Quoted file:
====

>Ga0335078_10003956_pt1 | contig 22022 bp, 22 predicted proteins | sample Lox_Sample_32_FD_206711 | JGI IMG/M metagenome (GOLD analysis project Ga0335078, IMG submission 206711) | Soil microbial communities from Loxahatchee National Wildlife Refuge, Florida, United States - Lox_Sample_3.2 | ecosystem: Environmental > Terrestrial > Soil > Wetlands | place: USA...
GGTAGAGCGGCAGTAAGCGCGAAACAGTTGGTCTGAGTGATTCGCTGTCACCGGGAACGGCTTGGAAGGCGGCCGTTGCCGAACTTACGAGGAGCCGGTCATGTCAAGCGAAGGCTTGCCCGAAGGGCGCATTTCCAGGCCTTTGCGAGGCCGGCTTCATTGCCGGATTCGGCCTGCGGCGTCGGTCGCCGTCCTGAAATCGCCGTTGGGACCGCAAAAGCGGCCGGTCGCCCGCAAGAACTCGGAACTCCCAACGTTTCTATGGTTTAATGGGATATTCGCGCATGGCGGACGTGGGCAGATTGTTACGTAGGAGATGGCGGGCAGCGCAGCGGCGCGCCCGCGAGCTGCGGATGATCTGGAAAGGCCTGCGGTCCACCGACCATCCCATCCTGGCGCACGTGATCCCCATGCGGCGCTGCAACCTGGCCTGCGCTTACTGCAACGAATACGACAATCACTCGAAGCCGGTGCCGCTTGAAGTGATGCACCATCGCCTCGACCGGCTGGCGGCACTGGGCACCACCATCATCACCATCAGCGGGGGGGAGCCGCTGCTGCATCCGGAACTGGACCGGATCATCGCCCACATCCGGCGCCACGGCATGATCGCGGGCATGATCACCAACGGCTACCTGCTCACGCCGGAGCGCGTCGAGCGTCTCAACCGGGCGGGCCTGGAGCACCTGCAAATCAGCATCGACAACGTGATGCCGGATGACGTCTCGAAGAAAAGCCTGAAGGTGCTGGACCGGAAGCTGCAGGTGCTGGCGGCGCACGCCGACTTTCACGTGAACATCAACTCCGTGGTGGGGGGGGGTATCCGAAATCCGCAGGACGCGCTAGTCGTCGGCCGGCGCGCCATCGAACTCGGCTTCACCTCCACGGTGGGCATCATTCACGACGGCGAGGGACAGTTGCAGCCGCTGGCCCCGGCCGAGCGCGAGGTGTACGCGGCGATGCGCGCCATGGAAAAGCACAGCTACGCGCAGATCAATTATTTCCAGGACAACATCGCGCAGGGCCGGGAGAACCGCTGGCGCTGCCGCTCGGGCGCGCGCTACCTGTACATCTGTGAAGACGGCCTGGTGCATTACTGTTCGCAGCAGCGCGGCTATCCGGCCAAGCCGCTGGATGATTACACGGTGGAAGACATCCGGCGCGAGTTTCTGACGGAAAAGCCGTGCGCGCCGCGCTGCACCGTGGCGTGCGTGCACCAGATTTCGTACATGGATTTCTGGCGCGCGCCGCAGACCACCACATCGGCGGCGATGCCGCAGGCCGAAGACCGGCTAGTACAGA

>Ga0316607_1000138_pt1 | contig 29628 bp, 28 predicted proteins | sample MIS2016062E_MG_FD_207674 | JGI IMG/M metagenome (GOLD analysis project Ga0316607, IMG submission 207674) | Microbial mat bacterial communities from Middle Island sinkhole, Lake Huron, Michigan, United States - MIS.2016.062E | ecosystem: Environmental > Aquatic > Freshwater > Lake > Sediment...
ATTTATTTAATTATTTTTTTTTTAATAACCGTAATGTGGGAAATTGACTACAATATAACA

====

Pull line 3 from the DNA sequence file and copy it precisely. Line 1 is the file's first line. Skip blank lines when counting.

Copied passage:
>Ga0316607_1000138_pt1 | contig 29628 bp, 28 predicted proteins | sample MIS2016062E_MG_FD_207674 | JGI IMG/M metagenome (GOLD analysis project Ga0316607, IMG submission 207674) | Microbial mat bacterial communities from Middle Island sinkhole, Lake Huron, Michigan, United States - MIS.2016.062E | ecosystem: Environmental > Aquatic > Freshwater > Lake > Sediment...